What I always recommend is using front suspension forks and a suspension seat post. This'll greatly improve how comfortable the bike will ride. If you only plan to ride on pavement then get 2" wide road slicks
Agree with the above. Stiff chromoly and aluminum frames don't ride as well as good old, inexpensive tensile steel, IMHO. Tensile steel also absorbs engine vibration well. The steering in a beach cruiser is a bit slower, making it easier to control at 20+ mph.
I stumbled across this video from Bike Berry yesterday that you might find useful. It explains how to cut out cardboard templates to see if a motor will fit into any given frame. Like Cruisers, Mountain bikes also have a strong steel frame but on some of them the triangle is just too small. A simple piece of cardboard should tell the tale.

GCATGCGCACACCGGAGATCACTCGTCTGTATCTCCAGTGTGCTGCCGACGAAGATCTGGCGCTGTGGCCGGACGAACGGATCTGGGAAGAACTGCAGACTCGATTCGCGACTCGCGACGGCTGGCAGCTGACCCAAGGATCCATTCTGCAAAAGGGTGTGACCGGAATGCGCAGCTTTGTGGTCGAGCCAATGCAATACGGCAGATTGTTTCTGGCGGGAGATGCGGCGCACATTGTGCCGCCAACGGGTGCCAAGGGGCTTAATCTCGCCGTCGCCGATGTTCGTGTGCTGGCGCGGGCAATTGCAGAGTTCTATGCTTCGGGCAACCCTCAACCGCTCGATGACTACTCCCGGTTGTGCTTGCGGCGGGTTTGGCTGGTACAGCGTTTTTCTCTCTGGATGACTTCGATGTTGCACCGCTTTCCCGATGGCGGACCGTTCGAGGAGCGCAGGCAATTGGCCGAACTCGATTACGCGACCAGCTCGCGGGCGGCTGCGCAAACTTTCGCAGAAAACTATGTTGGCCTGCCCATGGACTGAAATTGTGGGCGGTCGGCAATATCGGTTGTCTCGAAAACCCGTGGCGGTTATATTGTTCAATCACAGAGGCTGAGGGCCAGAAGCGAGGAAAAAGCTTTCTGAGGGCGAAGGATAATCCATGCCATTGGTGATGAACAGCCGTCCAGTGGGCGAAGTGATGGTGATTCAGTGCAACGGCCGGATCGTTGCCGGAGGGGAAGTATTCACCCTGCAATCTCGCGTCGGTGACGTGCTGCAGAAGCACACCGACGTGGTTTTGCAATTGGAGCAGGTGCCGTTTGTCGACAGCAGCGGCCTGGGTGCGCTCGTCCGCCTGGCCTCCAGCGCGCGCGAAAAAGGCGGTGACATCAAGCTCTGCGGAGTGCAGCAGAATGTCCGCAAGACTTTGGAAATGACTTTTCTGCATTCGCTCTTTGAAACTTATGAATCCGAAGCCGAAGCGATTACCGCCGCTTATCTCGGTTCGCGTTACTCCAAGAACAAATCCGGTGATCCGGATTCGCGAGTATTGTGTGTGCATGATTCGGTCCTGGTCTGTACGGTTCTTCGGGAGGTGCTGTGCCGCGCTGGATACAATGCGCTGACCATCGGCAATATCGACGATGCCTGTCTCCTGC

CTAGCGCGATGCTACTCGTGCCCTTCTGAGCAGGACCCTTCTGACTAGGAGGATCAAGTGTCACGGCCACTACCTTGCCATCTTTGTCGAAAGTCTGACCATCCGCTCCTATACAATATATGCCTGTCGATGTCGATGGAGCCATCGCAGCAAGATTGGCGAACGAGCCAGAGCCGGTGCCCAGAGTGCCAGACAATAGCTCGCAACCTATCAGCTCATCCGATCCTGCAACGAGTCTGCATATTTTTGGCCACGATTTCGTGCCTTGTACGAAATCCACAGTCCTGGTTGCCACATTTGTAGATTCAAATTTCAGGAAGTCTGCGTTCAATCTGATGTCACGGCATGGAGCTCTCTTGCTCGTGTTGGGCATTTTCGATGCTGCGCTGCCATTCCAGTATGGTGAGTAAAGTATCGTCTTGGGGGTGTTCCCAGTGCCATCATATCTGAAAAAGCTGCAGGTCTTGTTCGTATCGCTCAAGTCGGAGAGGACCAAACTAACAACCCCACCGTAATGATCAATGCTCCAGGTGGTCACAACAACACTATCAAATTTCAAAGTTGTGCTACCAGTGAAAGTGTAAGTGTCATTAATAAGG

mountain bike all the way. trust me. you gonna want to take this bike out on the trails, jumping things ( pull clutch in for easier ans safer for the motor landings ), running things over, doing the wheelies like a mad man, get the mountain bike. nothing says sweet deal when you are flying down the road at 35mph and do a manual transfer to a trail by drop off right next to the mini van full of kids and a hot soccer mom. i haven't had as much fun on a bike since i was a kid. i have a lot of money wrapped into my bike shop basement ( personal shop, lol) in parts and motors, and gonna do more. once you get into this hobby, it grows like a fungus. slowly taking over. be careful new bike guy, before you know it, you'll have 5 engines sitting on on the build shelves in various forms of coming to life. you'll have jets scattered as far as the eye can see, you'll have NT, RT, CNS, SPEED, and crazy off brand carbs mingling in the file cabinet, you'll have links of chain scattered like peanuts at real western bars, you'll be an addict for making different engines sing a different song. be very careful, and get a mountain bike.